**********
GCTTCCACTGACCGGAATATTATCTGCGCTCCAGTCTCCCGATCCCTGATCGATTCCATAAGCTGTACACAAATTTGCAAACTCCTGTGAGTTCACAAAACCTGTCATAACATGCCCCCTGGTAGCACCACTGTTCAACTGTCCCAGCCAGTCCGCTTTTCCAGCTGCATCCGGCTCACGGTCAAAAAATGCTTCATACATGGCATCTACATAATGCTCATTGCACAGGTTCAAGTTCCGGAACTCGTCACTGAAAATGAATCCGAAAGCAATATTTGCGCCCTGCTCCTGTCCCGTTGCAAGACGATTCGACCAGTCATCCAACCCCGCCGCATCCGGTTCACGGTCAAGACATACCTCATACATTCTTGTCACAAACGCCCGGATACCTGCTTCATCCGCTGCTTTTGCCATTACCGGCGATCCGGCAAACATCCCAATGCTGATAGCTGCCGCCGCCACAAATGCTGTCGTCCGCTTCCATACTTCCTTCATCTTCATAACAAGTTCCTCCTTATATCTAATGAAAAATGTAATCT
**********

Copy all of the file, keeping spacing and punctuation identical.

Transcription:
GCTTCCACTGACCGGAATATTATCTGCGCTCCAGTCTCCCGATCCCTGATCGATTCCATAAGCTGTACACAAATTTGCAAACTCCTGTGAGTTCACAAAACCTGTCATAACATGCCCCCTGGTAGCACCACTGTTCAACTGTCCCAGCCAGTCCGCTTTTCCAGCTGCATCCGGCTCACGGTCAAAAAATGCTTCATACATGGCATCTACATAATGCTCATTGCACAGGTTCAAGTTCCGGAACTCGTCACTGAAAATGAATCCGAAAGCAATATTTGCGCCCTGCTCCTGTCCCGTTGCAAGACGATTCGACCAGTCATCCAACCCCGCCGCATCCGGTTCACGGTCAAGACATACCTCATACATTCTTGTCACAAACGCCCGGATACCTGCTTCATCCGCTGCTTTTGCCATTACCGGCGATCCGGCAAACATCCCAATGCTGATAGCTGCCGCCGCCACAAATGCTGTCGTCCGCTTCCATACTTCCTTCATCTTCATAACAAGTTCCTCCTTATATCTAATGAAAAATGTAATCT